Digest: Bird flu breakdown, nano no-no, Frankenweeds

Bird-flu biosecurity failure: Forget the wild-bird-acting-alone theory. Bird flu was found last night to have spread through the Bernard Matthews turkey complex in Suffolk, England, and the H5N1 strain of the flu was also linked to the company's processing plant in Hungary, from which meat is sent all over Britain. The revelations are embarrassing for the British government, which has apparently known about the trade between the Matthews plants since Monday, but declined to tell anyone. Thus proving the points that a) massive monocultures of animals (or plants) are much more vulnerable to disease and b) that massive meat-producing operations' often-cozy relationship with government regulators can have deleterious effects. Guardian (UK)

The Next Big Food Scare: Can you hear the hoofbeats of the Four Horsemen of the Food Apocalypse? As if genetically modified crops, hormone-boosted dairy, and cloned meat weren't scary enough large-scale human experiments, scientists are now excitedly applying nanotechnology to food — and it might not need to be labeled as such, either. One says he wants "to promote better eating by designing innovative products, such as milk that uses nanoparticles to make it taste just like cola." Is that worth risking getting a chunk of carbon lodged in your cellular nucleus? North Coast Journal

File under "We Told You So": Eight years after Monsanto debuted its genetically engineered Roundup Ready seeds, farmers are finding herbicide-resistant weeds growing around their Roundup Ready crops. Oops! But it's not Monsanto's fault — those farmers just aren't planting properly. "They misuse the technology, that's where we're starting to see the cracks first. But for the guys that are good managers, the technology is sustainable for quite some time," said a Monsanto defender. Quite some time, huh? CattleNetwork (via Dow Jones)

Premature induction?: John Franz, whose discovery that a chemical later named glyphosate could block the growth of vegetation led to the development of Roundup Ready seeds, is to be inducted into the National Inventors Hall of Fame in Akron, Ohio. Yahoo News

If you liked Olestra, you'll love orlistat: The FDA has approved orlistat, the first federally approved diet pill available without a prescription. Its weight-loss effects are small, and it only works when taken in conjunction with a low-fat diet. And if you slip and eat a bacon cheeseburger, say, you may experience some "totally socially revolting" side effects, in the words of one expert. Chicago Tribune

Longer life, but a lot less fun: Emily Yoffe tries the calorie-restricted diet for her Human Guinea Pig column, with funny and unexpected results. Slate

The downward spiral of cheap meat: As corn costs rise, cattle growers are turning to cheaper sources of feed, like the leftovers of the ethanol process — "mushy distiller's grain and a golden syrup." KCCI (Iowa)

You say tomato, I say toma...no: A Canadian 100-Mile Dieter is disturbed to learn that in the winter, BC Hothouse Tomatoes actually come from Mexico, not British Columbia. TheTyee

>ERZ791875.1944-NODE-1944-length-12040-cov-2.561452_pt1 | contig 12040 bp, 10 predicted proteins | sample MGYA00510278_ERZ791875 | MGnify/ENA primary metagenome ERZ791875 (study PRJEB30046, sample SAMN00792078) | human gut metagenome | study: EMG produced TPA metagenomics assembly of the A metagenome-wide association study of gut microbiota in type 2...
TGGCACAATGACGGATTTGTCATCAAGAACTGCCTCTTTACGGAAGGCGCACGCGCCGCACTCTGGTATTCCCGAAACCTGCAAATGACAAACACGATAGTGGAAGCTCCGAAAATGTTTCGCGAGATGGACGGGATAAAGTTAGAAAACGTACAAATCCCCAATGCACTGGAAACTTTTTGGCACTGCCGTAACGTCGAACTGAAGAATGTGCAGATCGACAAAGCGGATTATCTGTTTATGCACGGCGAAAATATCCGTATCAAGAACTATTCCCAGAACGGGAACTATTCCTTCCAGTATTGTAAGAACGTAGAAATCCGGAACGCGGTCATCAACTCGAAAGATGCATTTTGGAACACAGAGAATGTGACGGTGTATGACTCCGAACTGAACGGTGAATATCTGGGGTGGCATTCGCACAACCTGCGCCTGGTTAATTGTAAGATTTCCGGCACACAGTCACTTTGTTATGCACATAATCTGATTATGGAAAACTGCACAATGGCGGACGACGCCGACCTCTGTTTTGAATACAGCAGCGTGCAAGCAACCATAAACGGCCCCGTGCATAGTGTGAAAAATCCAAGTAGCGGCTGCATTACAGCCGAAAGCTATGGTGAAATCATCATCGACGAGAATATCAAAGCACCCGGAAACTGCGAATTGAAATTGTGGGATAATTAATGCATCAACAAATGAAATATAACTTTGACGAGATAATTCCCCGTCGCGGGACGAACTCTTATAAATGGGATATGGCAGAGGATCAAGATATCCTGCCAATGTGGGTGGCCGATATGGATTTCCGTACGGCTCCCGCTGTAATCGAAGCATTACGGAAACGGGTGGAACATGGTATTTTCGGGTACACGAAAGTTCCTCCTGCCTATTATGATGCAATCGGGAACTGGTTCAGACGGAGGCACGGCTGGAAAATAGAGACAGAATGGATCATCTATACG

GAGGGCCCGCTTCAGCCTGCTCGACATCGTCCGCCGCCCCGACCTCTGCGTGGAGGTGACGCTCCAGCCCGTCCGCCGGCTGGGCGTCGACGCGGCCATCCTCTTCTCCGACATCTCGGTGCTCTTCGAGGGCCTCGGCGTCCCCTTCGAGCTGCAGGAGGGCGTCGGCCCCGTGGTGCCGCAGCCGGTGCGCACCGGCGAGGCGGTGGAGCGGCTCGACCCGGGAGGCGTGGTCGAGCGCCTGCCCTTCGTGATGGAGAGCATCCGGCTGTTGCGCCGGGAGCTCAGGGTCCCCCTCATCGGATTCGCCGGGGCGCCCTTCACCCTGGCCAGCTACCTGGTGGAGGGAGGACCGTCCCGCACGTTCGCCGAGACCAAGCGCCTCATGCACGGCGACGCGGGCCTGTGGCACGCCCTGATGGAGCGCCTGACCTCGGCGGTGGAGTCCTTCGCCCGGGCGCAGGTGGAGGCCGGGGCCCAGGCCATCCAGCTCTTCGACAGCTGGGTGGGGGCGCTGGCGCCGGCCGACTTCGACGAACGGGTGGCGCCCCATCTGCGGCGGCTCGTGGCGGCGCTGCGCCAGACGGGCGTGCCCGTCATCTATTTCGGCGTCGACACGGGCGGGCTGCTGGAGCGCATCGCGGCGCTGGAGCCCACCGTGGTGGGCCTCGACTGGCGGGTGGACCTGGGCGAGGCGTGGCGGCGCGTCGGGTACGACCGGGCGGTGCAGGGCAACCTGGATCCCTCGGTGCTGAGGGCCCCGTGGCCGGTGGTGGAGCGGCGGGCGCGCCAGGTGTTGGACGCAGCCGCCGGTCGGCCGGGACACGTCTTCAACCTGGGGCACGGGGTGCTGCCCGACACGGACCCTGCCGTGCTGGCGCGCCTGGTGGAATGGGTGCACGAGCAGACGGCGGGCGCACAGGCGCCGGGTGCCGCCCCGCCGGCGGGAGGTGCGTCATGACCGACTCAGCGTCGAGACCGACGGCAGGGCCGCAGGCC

These roses stink: A new book called "Flower Confidential" may well change how you view the cut-flower business, says this reviewer, "much as Eric Schlosser's 'Fast Food Nation' altered consumer understanding of the cheap chain hamburger and its repercussions." Tip: Costco flowers apparently reek the least of pesticides and child labor. Seattle P-I

4 Responsesto “Digest: Bird flu breakdown, nano no-no, Frankenweeds”

  1. brad says:

    The BC Hothouse tomatoes story reminds me of the "Pure Vermont Honey" that I found in a market in Burlington, VT. There were several varieties of this honey on the shelf, including the usual clover, wildflower, and buckwheat, but then there was...orange blossom. Can't wait to try some of those pure Vermont oranges!

  2. Jack says:

    "Tip: Costco flowers apparently reek the least of pesticides and child labor." Bigger Tip: Flowers grown in my backyard have zero pesticides and are sometimes harvested, very random, by eager child.

    On a serious note, it is simply amazing how far flowers travel - it's just like food. And, what's really challenging is to find organically-grown flowers (except at your Farmers' Market).

  3. DairyQueen says:

    Well Jack, the only "flowers" in MY backyard are the cigarette wrappers thrown over the fence by the schizophrenic residents next door. Can I come over to your house and pick some?

    >;-)

  4. Nosher of the North says:

    I hope this will teach that reader, and everyone else, not to trust the brandname or words on the front of any label. I always read the small print and am always angered when some greedy shyster tries to lie about their products, just like the evil Smithfield company, who somehow loopholed the 1926 Virginia Statute that regulates the usage of the term "Smithfield Ham".